Decades of liberal social and economic policies must be reversed
Governor Ed Rendell is demanding more gun control laws. Black lawmakers from Philadelphia have walked off the floor of the state House of Representatives in protest over the failure of the legislature to pass such laws. None of them are going to get their way. And they should not.
They are not going to get more or tougher gun control laws because a bi-partisan majority of legislators won’t support them. They won’t support them because they are at once unconstitutional and unnecessary.
The fact of the matter is guns are not responsible for the surge in violence in Philadelphia. What is responsible is decades of failed liberal social and economic policies that have contributed to hopelessness and despair. Philadelphia’s schools are failing, businesses have fled the city because of a regressive tax structure, families have disintegrated, social services are overwhelmed and ineffective, and law enforcement cannot cope.
Rendell and company are attempting to treat the symptoms rather than the disease. Given that those perpetrating violence with guns are already breaking the law, what makes anybody think they are going to obey new laws handed down from Mount Harrisburg? The fact is any new gun laws will be as widely ignored as those already on the books. Not one Pennsylvanian will be safer because of the proposed new gun laws, but all will have their constitutional rights – both state and federal – trampled in the process.
Rather than stomping their feet and acting like spoiled children because they are not going to get the new laws they seek, Rendell and all of Philadelphia’s political leadership should begin the process of addressing the root causes of the problem.
For example, a debate is raging over the lack of inclusion of blacks in the city’s construction industry. The Philadelphia City Council is so frustrated by the lack of progress in improving minority employment that a move was actually made to allow non-union companies to bid on contracts to expand the Pennsylvania Convention Center. A major battle erupted when union officials refused to provide minority membership statistics. The refusal is borne partly out of arrogance by unions who feel accountable to no body, and partly from the strong likelihood the number of minority union members is embarrassingly low.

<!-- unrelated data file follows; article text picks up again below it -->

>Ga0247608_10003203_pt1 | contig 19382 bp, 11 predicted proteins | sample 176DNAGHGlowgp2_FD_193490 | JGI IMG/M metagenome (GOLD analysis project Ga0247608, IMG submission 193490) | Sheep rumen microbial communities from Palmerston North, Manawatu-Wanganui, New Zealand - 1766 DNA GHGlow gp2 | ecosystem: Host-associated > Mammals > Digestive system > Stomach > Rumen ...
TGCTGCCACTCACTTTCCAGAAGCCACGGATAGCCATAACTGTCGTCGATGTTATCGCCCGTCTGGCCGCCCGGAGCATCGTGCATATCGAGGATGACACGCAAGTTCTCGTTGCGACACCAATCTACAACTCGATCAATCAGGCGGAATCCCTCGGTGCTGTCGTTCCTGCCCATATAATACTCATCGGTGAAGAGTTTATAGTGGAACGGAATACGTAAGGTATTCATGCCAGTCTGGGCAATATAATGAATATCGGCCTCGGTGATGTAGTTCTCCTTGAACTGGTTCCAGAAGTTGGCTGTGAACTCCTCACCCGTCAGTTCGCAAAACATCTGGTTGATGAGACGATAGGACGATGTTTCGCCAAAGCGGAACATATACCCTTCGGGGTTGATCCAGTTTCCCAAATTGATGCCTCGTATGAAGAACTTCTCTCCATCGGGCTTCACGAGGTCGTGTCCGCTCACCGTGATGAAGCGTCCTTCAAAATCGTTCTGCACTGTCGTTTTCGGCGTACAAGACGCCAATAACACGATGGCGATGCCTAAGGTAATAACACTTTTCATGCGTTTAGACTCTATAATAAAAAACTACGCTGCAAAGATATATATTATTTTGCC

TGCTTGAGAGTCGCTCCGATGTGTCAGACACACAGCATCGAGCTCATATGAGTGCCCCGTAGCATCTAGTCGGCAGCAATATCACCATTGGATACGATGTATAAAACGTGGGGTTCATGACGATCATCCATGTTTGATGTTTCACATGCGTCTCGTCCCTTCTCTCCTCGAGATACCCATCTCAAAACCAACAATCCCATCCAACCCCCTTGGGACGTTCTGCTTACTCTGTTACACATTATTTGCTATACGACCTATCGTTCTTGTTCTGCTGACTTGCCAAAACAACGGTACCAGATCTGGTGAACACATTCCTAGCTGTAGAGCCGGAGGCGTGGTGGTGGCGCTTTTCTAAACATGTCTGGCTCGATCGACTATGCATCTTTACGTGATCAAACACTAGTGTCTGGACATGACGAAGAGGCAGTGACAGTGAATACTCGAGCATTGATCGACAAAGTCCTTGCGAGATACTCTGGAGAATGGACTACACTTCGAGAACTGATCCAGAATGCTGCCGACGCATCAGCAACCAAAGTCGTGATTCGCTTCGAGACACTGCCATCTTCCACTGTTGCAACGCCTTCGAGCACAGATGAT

Access to family sustaining blue collar jobs is the first step toward economic empowerment for any community. If the black and other minority populations of Philadelphia are shut out of such jobs they have little hope of improving their quality of life. Such hopelessness is a breeding ground for despair and ultimately violence. To overcome that two things must occur: Philadelphia’s unions must become more open and accessible to black members, and non-union shops – clearly most hospitable to minority employees – must be given a level playing field to compete for government contracts.
The city must also address its regressive tax structure and poor business climate. Mayor-elect Michael Nutter, speaking in New York during the recent Pennsylvania Society weekend, talked of the need to cut taxes and make Philadelphia more attractive to business. That is a responsible, reasonable, and likely successful approach to solving the city’s crime problem. Nutter knows that lower taxes means more businesses will locate within the city limits. More businesses mean more jobs. More jobs mean more opportunities. Opportunities create hope. Hope reduces violence.
Decades of destructive public policies will not be reversed overnight, nor will the effects of those policies. Philadelphia’s problem with violence is real and growing. The time has come for politicians of all stripes to take off the blinders, put aside their foolish bid for more gun control laws, and begin taking the steps necessary to again make Philadelphia worthy of the title City of Brotherly Love.